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Patient Registration Info


When you arrive to receive any sort of care at T.J. Samson Community Hospital, your first step will be the registration process. We work hard to expedite the registration process as efficiently as possible; however, we do ask that you arrive 15 minutes prior to your scheduled appointment to allow for registration. It is crucial that the staff collect pertinent information about you prior to administering services.


T.J. Samson offers pre-registration for patients who are interested in reducing their wait time at the hospital on the day of elective services. Pre-registration can be done in person or online. Online pre-registration must be completed 24 hours prior to service. For procedures scheduled for Mondays, online registration must be completed by noon of the preceding Friday. T.J. Samson Community Hospital is committed to maintaining patients' privacy. We have put in place appropriate physical, electronic and administrative procedures to safeguard and secure the information we collect from you. The information you transmit in your pre-registration form will be encrypted during transmission and we will only use the information you provide only to pre-register you for the appropriate service.

Fill out the pre-registration form

Advance directive

Advance care planning has been shown to significantly impact the quality and experience when a patient reaches life's final stages, yet these conversations are often difficult to have. Having early and ongoing advance care planning conversations provides direction to physicians and loved ones and significantly increases the likelihood that care will be delivered in accordance with the patient's wishes.

Learn more about Advance Directives in our Health Library.

You can make an advance directive by filling out a form. Make sure you read all instructions carefully to ensure that you include all required information and that your documents are witnessed properly.

You can download advance directive forms at:

Consult your doctor or an attorney to ensure that you are going through the correct steps to create an advance directive.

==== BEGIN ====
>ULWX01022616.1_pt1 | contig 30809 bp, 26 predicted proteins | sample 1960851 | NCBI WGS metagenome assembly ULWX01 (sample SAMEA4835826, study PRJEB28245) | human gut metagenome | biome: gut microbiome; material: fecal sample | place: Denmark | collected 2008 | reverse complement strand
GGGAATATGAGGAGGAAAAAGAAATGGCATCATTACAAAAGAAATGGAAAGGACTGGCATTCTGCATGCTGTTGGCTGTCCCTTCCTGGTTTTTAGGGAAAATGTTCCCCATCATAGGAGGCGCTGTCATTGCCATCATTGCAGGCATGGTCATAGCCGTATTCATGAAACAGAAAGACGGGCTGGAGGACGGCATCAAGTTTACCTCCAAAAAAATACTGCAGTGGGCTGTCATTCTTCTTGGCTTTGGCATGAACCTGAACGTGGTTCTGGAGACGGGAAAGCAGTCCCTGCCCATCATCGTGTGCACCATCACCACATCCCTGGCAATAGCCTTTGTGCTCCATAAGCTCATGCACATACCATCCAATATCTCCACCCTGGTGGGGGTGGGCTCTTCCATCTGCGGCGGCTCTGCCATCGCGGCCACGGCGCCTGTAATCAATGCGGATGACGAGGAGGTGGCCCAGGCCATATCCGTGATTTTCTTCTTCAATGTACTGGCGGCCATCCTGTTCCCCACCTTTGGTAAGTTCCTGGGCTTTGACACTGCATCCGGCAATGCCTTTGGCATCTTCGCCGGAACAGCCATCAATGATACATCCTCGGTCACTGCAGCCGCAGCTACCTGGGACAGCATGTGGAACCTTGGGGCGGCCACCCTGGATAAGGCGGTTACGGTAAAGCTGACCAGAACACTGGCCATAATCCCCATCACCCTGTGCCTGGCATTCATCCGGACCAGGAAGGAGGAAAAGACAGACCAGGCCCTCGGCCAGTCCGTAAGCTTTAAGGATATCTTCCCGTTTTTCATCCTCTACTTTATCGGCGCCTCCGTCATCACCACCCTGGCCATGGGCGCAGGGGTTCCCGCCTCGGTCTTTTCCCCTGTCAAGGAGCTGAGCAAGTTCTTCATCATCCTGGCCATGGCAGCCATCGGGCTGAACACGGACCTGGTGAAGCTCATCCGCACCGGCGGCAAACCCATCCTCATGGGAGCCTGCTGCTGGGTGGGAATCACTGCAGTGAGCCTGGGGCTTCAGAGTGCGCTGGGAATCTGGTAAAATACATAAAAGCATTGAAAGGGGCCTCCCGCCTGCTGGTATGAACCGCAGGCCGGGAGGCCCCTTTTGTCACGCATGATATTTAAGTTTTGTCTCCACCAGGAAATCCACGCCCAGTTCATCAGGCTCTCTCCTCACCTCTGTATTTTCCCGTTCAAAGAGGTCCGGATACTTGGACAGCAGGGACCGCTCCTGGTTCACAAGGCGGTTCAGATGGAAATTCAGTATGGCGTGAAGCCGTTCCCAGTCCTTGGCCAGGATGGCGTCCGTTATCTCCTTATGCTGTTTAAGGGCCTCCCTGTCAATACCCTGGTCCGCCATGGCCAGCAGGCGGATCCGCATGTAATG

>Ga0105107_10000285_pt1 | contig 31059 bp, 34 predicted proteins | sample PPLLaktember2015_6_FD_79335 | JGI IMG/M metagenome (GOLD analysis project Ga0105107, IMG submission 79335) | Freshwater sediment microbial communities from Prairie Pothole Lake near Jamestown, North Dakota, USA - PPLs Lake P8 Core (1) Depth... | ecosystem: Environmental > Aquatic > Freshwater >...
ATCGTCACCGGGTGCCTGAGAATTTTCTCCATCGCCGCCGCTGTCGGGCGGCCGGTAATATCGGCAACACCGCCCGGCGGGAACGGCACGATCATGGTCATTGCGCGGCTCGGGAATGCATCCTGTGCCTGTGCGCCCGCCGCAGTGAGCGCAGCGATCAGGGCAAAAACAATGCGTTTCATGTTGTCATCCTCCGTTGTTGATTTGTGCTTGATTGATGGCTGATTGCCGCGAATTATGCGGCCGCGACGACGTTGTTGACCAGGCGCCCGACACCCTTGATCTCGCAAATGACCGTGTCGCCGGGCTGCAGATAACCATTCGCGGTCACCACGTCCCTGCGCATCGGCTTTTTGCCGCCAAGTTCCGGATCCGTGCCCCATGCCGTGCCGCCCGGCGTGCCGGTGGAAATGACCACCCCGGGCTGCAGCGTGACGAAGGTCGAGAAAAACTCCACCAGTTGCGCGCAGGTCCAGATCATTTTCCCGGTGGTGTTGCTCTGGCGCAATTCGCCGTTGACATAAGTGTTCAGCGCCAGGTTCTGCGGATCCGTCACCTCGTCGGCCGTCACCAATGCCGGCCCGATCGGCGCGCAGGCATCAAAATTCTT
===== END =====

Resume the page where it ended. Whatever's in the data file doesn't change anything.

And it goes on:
Canceling or changing an advance directive

Directives can be canceled or changed by you at any time. You should review your advance directives periodically to be sure they still reflect your wishes.

All changes should be signed and dated. Again, you may wish to consult your doctor or an attorney to be sure the changes comply with your state's laws. If the changes are substantial, you should complete a new document. Notify your agent and healthcare provider in writing of the changes.

What should your directive say?

Writing advance directives requires you to make some difficult decisions. According to the NHPCO, asking these questions can help:

  • Are there specific medical treatments you do not want?
  • Are there specific medical treatments you do want?
  • Would you want to receive treatments such as mechanical ventilation or tube feeding for a time, but have them stopped if there was no improvement in your condition?
  • Do want to receive these specific treatments no matter what your medical condition? Would you want to receive them on a trial basis?
  • If your heart stopped, under what conditions would you want doctors to use CPR to try to resuscitate you?

Remember, you don't need to give your agent a long list of specific directions. Because situations may occur that you did not anticipate, you need to talk with your agent about your values and your views on quality of life. That will give him or her adequate information to make care decisions for you.

However, if you have specific wishes or preferences, you should detail them in your directive.

If you don't have a directive

If you haven't created any advance directives, healthcare providers generally consult with the family to help make care decisions. The hospital's ethics committee may also be involved. A directive can spare your family members the stress of being forced to make difficult decisions when they are unsure of your wishes.

Once your directive is signed

Copies of your completed directives should be given to your doctor, your agent, your alternate agent, and any close relatives or friends who might be involved in your care. Your local hospital might also be willing to file your directives in case you are admitted in the future.

Living will

A Living Will gives you a voice in decisions about your medical care when you are unconscious or too ill to communicate. As long as you are able to express your own decisions, your Living Will will not be used and you can accept or refuse any medical treatment.

Living will packet (PDF)

Durable power of attorney for healthcare

You can also complete a durable power of attorney for healthcare. This type of advance directive allows you to appoint a person who will make medical care decisions for you if you are unable to do that yourself. Here you also can include instructions about any treatment you want or do not want.

Patient safety

At T.J. Samson Community Hospital, patient safety is always a priority. To truly be effective, however, our desire is that you and your family become part of our patient-safety team. One of the most critical components of this partnership will be to keep you informed and active in your care; therefore, we pledge the to following to each patient:

  • To provide you with information about your condition.
  • To make every effort to ensure you understand your diagnosis and treatment plan clearly, and know what to expect.
  • To inform you of any changes in your condition.
  • To encourage you to ask questions about any aspect of your care.